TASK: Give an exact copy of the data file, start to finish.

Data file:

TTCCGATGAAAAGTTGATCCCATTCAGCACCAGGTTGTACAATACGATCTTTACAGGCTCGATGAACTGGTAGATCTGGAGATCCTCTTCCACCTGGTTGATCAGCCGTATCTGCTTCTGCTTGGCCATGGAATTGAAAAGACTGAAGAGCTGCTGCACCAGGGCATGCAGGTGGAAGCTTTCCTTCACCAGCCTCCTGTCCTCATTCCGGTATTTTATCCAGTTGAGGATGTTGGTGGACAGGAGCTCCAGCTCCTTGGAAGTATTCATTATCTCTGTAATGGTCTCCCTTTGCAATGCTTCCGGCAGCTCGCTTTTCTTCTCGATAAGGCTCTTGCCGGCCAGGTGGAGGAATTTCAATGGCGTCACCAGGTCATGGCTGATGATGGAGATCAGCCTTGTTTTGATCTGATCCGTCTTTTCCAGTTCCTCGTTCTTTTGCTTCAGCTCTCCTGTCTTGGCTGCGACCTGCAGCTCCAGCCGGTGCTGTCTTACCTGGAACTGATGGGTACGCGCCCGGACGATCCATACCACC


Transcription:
TTCCGATGAAAAGTTGATCCCATTCAGCACCAGGTTGTACAATACGATCTTTACAGGCTCGATGAACTGGTAGATCTGGAGATCCTCTTCCACCTGGTTGATCAGCCGTATCTGCTTCTGCTTGGCCATGGAATTGAAAAGACTGAAGAGCTGCTGCACCAGGGCATGCAGGTGGAAGCTTTCCTTCACCAGCCTCCTGTCCTCATTCCGGTATTTTATCCAGTTGAGGATGTTGGTGGACAGGAGCTCCAGCTCCTTGGAAGTATTCATTATCTCTGTAATGGTCTCCCTTTGCAATGCTTCCGGCAGCTCGCTTTTCTTCTCGATAAGGCTCTTGCCGGCCAGGTGGAGGAATTTCAATGGCGTCACCAGGTCATGGCTGATGATGGAGATCAGCCTTGTTTTGATCTGATCCGTCTTTTCCAGTTCCTCGTTCTTTTGCTTCAGCTCTCCTGTCTTGGCTGCGACCTGCAGCTCCAGCCGGTGCTGTCTTACCTGGAACTGATGGGTACGCGCCCGGACGATCCATACCACC